Pushing the boundaries Utzon's desire to push the boundaries of architecture meant the building became a test bed for new technologies in construction. The use of computers for structural design was in its infancy, but Arup could not have designed the roof shells without them.
Even so, calculations that would now take a mere fraction of a second took a couple of weeks in 1958. Computers were used for the first time in the positioning of elements of the roof during construction. The opera house story also raised questions about the need for changes in the management of major contracts, and advanced considerably the concept of project management in the construction industry.
These successes were garnered from a project that stretched many involved to the limit, professionally, personally and psychologically.As a direct result of the opera house, open competitions have been used less and less, with a growing preference for limited competitions in which the organisers have a chance to check architects' credentials before they invite them to participate.
When Utzon won the competition, Ove Arup and Partners was engaged as structural and civil engineer directly by the client, the New South Wales government, rather than by the architect, as was more usual in Australia at the time. Arup was also given responsibility for all other engineering disciplines - electrical, heating and ventilating, acoustic and theatrical. Even so, Utzon retained the authority to hire and fire these consultants. In 1962, Arup concluded that it was taking responsibility for managing the project, as well as doing working drawings for the shells that it would normally expect the architect to do, without suitable recompense;
and it asked to renegotiate the contract once the main structural work was complete. The scale and the pressure of the project was taking its toll on staff morale as well as on Ove Arup's health. Utzon misinterpreted this move and came to the erroneous conclusion that the engineer wanted to take over the job.
During the first stages (the podium and the shells) Utzon and Arup worked together harmoniously. In Denmark and London, architects and engineers collaborated to create the great shells, the form of which was the result of a true marriage of their two disciplines. When in 1962 both offices moved to Sydney and Utzon's attention turned to the interiors, the goodwill gradually evaporated and the process of collaborative design ceased.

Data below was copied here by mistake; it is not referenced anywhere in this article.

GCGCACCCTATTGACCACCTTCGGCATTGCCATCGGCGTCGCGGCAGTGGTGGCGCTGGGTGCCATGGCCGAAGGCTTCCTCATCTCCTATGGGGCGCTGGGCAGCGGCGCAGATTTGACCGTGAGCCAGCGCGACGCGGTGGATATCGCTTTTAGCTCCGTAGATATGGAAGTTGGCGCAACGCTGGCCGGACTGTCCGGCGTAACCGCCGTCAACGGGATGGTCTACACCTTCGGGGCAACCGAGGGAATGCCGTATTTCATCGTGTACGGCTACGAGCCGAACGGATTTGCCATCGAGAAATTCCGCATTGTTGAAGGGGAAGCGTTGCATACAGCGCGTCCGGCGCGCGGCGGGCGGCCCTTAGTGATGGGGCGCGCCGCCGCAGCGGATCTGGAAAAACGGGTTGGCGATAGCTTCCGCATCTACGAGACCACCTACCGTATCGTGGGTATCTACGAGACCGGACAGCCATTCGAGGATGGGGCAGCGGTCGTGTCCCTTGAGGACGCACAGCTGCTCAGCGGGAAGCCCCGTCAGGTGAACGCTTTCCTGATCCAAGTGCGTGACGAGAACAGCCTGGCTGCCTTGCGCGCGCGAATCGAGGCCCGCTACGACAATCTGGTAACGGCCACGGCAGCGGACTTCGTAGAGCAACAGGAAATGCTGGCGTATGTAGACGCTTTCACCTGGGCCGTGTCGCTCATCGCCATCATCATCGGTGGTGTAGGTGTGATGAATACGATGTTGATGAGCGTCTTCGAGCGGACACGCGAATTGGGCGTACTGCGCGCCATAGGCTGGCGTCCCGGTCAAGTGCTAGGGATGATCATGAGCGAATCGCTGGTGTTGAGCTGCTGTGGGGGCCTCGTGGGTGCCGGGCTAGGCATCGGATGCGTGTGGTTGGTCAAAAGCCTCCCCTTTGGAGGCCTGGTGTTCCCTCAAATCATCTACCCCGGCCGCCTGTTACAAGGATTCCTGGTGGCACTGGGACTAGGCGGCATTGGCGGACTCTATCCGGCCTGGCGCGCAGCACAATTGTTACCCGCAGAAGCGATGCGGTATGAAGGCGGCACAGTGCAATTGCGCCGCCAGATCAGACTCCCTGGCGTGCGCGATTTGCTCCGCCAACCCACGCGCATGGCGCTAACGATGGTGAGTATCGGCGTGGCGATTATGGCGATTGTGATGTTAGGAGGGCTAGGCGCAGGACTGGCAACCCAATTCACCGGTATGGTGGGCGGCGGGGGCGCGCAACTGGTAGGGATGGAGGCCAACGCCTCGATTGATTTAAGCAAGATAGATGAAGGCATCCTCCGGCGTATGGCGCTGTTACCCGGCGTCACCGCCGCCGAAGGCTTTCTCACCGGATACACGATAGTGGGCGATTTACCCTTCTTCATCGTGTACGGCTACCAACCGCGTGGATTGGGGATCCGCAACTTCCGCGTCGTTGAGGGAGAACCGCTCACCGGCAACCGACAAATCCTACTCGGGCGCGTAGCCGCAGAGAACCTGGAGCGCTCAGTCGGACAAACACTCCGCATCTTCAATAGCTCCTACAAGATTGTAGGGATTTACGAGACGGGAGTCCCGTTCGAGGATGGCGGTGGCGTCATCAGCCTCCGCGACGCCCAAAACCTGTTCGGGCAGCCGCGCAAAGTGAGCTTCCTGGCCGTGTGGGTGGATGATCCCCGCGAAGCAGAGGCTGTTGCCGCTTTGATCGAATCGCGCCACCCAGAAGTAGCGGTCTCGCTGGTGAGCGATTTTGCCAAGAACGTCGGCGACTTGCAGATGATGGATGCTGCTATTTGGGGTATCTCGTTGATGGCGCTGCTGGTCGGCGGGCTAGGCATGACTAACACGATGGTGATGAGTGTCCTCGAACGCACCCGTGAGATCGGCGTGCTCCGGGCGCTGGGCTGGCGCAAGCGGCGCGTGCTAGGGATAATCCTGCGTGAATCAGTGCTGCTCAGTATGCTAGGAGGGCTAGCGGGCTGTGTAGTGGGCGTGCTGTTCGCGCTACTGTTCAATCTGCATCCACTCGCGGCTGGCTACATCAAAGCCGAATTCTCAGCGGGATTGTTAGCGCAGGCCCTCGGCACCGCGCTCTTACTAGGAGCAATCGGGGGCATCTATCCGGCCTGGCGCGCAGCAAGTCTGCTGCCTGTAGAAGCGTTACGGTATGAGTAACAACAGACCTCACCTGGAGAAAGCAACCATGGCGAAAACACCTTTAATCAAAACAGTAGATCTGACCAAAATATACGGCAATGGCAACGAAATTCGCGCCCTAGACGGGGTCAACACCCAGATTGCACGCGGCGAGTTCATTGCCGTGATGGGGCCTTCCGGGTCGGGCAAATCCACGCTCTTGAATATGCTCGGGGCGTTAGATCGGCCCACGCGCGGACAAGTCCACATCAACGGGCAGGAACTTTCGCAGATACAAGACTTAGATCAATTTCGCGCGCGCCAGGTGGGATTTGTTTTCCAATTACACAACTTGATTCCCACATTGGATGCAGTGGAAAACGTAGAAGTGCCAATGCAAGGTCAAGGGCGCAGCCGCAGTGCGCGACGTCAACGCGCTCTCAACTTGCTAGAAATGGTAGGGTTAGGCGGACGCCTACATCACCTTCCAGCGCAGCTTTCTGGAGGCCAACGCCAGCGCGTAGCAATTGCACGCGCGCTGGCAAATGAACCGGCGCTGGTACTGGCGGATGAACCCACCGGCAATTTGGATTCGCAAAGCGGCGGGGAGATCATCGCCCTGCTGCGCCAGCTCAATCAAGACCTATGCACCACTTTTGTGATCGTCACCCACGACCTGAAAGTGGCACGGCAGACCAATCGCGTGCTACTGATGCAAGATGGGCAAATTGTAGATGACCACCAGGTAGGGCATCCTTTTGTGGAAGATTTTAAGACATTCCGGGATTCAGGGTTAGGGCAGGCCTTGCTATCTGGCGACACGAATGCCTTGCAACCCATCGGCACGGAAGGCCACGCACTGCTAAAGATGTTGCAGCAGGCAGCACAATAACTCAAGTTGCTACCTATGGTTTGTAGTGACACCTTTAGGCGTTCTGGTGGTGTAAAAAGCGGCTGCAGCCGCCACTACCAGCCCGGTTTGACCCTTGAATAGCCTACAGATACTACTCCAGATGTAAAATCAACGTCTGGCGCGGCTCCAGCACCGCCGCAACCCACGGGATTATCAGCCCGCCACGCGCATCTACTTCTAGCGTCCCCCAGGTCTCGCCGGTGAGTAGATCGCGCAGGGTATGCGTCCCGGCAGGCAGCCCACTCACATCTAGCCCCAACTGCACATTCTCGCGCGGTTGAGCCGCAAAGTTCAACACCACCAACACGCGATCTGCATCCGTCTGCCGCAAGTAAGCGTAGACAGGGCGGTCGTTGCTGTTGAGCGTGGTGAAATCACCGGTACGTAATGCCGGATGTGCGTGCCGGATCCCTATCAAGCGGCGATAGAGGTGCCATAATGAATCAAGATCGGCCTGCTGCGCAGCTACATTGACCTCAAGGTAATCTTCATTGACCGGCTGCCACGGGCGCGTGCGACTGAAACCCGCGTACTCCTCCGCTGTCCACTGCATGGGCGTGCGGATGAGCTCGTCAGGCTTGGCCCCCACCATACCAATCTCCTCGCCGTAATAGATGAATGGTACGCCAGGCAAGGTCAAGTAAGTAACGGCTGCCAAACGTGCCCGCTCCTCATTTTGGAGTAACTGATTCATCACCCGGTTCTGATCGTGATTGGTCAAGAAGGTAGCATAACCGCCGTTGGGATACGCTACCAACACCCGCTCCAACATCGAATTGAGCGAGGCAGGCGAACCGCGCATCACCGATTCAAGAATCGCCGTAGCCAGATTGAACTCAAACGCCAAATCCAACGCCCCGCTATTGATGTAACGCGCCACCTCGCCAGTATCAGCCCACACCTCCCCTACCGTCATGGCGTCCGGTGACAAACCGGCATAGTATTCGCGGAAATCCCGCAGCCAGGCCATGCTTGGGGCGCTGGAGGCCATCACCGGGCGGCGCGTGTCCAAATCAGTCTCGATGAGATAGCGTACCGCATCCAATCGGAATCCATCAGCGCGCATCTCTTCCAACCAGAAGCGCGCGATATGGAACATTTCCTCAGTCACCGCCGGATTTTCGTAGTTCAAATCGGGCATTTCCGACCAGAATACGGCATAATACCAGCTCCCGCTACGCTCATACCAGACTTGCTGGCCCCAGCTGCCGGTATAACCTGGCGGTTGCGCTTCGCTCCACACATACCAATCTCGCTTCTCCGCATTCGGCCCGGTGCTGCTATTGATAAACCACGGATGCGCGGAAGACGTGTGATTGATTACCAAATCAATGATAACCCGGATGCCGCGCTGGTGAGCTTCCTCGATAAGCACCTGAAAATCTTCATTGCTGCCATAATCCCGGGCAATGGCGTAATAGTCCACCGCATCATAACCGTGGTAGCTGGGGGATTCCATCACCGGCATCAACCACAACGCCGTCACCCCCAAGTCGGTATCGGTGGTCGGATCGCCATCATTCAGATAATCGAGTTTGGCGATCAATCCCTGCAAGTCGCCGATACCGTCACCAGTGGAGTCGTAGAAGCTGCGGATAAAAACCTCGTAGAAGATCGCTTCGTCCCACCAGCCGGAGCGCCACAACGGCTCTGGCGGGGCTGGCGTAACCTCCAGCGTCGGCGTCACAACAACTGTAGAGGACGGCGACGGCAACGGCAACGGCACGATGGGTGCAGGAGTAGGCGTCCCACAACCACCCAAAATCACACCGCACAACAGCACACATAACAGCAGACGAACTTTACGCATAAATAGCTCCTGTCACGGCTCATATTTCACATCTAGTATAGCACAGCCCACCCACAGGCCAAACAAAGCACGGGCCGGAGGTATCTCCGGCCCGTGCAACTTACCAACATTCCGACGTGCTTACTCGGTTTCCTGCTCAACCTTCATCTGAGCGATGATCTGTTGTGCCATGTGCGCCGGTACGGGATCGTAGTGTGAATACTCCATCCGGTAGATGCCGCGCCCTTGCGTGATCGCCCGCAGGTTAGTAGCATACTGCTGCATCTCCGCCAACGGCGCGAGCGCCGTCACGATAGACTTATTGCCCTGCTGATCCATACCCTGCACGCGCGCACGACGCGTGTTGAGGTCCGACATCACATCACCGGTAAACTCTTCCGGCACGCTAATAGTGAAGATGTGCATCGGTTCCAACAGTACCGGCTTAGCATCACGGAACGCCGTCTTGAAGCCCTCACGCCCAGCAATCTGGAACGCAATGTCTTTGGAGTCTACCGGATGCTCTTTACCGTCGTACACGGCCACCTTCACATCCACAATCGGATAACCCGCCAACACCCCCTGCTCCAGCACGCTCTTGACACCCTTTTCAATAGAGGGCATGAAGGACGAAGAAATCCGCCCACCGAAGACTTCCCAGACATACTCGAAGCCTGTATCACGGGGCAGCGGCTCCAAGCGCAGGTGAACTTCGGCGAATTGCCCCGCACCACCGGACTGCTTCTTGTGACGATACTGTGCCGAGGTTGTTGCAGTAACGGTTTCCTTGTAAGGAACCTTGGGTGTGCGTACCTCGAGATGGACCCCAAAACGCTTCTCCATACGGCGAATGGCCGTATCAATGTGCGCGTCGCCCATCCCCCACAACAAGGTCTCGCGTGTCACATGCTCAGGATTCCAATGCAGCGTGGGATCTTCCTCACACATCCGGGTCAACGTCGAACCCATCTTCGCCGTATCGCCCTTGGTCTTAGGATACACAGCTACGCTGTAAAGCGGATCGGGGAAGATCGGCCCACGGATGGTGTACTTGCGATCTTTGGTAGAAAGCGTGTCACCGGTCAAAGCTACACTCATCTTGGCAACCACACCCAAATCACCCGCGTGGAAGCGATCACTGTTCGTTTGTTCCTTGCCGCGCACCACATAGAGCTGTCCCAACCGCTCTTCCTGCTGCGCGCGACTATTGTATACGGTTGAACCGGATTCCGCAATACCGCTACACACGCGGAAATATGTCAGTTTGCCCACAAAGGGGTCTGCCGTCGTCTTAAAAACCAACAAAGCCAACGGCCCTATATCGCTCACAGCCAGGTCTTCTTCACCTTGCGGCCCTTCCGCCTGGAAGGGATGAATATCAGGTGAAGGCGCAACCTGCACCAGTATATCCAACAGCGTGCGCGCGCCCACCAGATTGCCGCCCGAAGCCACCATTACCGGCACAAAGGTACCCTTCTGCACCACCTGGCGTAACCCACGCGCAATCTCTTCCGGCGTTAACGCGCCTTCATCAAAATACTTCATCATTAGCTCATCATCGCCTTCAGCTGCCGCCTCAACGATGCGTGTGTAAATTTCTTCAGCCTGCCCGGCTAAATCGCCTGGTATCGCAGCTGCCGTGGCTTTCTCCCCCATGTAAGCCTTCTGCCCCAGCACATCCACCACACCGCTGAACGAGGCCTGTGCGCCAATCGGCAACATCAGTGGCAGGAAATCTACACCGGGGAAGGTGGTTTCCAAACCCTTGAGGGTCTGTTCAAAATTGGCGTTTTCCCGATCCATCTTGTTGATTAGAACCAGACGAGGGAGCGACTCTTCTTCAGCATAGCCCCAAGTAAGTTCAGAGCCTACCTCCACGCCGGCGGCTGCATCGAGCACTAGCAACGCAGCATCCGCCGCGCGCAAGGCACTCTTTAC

Utzon was recently invited by the New South Wales government to prepare a series of design principles, with local architect Richard Johnson, that will guide refurbishment of the opera house in the future. This move reflects long-held feelings of guilt over the treatment of Utzon by a city that prides itself on its world status. It is a guilt-trip it does not need to take. Looking back, it is clear that something needed to be done if the opera house was ever going to get finished.
When Hall took on the interiors he thought he was going to carry out Utzon's designs, which the Dane had stated were making 'good progress'. Yet when the public works architects went to collect the drawings 'the cupboard was bare', according to Charlie Weatherburn, the deputy government architect. None of the 131 drawings were working drawings (despite Utzon's claims that these would be carried out by subcontractors, he had been unable to sort this out in the nine years he was on the project).
Triumph and tragedy As Bent Fyvberg et al described in Megaprojects and Risk, there are patterns in the way major construction projects overrun on cost and schedule. Sydney has lessons for all those involved in schemes like the Scottish parliament, where the early cost estimates were underplayed in order to ensure political acceptability; or Frank Gehry's Disney Concert Hall, where the complex construction outstripped available funds in the early 1990s, as well as the computer capability for calculating its flowing lines.
The saga of the Sydney Opera House is a dramatic tale of triumph and of tragedy. The building has become the icon of modern Australia, but because of the uproar following his exit, Utzon's career failed to reach its full potential. Arup, who described Utzon as the best architect he had ever worked with and treated him like a son, was devastated when the two fell out over the building.Hall, who was pilloried by his peers for taking on the job, died prematurely in 1995, aged 65, having suffered from alcoholism, the collapse of his practice and crippling debt.
The Sydney Opera House is a dramatic story of the passion and fury that can be engendered by great architecture. But every Sydney commuter ferrying into Circular Quay, whose day is kick-started by the thrill of the morning light glinting off those lizard-skinned shells, and every tourist attracted to the city by Utzon's iconic shapes, can be grateful to all those who sweated blood and tears to design and build the 'eighth wonder of the world'.
lThe Saga of Sydney Opera House, by Peter Murray, was published on 27 November by Spon Press.